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  48. ray
    on November 11, 2017 at 8:12 pm

    you are all wrong never drain gas simply start on descent day a bit we get a few ….i do snowblowers all summer.. fill tank full startron cover with plastic under cap… ty..

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  49. Roger Dunn
    on November 12, 2017 at 9:55 am

    So is it best to change the oil in your lawn mower at the end of the season or just change in early spring? And why is that best?

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  50. Eric Naibert
    on November 22, 2019 at 1:34 pm

    Leave your choke closed on snowblowers during the off season to prevent mice and other small critters from building nests or stockpiling food in your carburetor or intake manifold.

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  51. Scott Tucker
    on November 22, 2019 at 3:29 pm

    Excellent advise about the engine. But what about the deck! I pressure wash all my decks, including 3pt finish mower then coat with Fluid Film. Although this year I’m trying Woolwax. Seems to be the latest corrosion proof material out there. Take care of the deck and it will last a long time. Hint: don’t get it on the belts.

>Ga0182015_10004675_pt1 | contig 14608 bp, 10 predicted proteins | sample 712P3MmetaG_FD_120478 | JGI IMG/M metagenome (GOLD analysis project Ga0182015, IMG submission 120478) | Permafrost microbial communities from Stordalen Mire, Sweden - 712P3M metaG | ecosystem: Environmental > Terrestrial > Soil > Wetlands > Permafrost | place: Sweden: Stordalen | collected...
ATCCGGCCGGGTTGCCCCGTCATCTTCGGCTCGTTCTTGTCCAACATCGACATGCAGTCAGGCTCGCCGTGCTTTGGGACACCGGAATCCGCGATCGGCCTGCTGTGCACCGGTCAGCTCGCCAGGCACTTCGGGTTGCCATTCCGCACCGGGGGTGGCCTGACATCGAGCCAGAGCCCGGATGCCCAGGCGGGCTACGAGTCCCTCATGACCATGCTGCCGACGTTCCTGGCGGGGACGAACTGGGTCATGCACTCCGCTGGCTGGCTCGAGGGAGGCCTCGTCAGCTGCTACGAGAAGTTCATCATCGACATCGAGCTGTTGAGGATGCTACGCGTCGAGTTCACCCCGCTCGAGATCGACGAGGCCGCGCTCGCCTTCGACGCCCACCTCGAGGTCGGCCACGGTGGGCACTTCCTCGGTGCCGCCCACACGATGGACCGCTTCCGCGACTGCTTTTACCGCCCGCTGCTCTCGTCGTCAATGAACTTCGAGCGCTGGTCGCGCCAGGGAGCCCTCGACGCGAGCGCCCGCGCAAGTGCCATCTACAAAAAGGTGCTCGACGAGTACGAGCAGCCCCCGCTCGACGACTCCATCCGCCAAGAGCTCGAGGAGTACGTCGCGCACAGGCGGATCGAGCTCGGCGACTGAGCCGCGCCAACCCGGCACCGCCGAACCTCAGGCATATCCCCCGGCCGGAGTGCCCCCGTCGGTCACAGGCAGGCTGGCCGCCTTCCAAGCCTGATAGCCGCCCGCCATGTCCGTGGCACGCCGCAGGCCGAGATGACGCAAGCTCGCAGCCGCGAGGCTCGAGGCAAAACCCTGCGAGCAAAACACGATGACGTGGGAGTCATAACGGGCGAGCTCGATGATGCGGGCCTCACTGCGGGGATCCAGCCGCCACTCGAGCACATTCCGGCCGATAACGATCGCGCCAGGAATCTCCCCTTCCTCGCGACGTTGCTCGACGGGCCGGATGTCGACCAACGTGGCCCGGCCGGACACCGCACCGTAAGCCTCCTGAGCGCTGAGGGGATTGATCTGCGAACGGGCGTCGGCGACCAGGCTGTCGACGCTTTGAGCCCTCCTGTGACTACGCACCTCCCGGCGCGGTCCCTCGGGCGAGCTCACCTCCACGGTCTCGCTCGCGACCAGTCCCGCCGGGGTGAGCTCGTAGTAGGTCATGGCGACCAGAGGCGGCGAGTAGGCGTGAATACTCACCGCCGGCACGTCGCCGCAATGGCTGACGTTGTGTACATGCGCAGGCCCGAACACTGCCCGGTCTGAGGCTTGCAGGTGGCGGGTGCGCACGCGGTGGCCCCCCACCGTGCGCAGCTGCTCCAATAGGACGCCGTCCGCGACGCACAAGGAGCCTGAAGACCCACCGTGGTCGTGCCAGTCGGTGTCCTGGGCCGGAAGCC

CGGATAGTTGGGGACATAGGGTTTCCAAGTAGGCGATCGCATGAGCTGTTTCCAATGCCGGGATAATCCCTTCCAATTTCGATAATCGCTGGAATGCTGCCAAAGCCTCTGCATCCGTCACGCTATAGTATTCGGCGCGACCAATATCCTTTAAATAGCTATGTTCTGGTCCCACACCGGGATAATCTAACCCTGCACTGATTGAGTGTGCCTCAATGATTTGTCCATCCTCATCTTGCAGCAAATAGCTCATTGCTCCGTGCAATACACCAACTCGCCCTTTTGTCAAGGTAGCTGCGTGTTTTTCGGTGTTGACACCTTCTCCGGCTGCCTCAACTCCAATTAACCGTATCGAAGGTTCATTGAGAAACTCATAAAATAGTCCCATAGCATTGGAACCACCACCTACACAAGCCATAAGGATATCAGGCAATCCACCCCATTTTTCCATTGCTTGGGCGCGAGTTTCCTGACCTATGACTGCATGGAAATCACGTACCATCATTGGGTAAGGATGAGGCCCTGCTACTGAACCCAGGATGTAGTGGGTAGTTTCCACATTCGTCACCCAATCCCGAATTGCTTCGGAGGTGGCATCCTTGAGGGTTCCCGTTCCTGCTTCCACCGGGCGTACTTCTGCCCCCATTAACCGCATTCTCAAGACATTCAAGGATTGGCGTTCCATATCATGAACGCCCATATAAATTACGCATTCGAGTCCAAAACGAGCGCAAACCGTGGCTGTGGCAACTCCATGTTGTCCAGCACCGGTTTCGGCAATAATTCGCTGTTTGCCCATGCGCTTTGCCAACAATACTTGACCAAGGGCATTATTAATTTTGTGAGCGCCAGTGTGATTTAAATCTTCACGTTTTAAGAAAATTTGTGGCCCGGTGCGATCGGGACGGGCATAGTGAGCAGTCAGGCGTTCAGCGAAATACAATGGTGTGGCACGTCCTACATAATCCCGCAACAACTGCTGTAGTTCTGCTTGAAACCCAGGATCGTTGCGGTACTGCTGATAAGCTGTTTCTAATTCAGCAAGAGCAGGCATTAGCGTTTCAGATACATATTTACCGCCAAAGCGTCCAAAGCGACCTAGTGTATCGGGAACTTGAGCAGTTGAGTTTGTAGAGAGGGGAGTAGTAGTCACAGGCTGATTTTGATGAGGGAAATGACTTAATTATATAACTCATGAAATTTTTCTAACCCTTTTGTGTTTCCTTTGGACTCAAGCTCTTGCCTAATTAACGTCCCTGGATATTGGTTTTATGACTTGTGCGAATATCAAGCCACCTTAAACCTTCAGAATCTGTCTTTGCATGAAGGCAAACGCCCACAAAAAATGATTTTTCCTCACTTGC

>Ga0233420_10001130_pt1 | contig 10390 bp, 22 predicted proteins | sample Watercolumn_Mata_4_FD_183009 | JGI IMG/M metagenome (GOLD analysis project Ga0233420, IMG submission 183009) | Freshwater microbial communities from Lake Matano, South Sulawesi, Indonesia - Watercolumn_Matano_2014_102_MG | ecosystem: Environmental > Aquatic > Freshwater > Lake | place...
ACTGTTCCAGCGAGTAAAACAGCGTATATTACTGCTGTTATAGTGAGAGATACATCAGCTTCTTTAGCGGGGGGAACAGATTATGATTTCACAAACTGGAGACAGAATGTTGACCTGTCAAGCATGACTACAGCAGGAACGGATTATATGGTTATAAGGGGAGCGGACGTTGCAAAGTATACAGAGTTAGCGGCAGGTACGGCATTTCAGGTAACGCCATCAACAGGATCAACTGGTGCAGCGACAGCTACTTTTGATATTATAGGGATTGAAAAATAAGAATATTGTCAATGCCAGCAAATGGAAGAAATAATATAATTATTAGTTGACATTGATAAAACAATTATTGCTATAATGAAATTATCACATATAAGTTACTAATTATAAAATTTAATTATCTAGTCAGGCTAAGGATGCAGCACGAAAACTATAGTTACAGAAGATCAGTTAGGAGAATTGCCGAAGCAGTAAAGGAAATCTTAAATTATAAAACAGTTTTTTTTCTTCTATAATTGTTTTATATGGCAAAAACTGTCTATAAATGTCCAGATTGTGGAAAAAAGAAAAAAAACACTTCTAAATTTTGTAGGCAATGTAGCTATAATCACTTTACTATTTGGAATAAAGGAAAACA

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  52. BobbyC
    on November 22, 2019 at 7:33 pm

    Most mowers and other pieces of power equipment are not set up for easy winterizing. Most mowers lack fuel shut off valves and carburetor drain valves. Hand held equipment can be easily turned upside down to drain the gasoline, but this is not the case with larger equipment. Honda is one of the few manufacturers that include fuel shut off valves and easy to drain carburetor bowls. If for some reason, you cannot properly winterize your mower, snowblower, generator or other piece of seasonal power equipment, another alternative is to add stabilizer, keep the tank full and start it every few weeks throughout the off season.

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  53. Audrey
    on April 11, 2020 at 12:37 am

    IT is very serious issue, you are describe of the lawn mower basically gas lawn mower. Thank you for the post.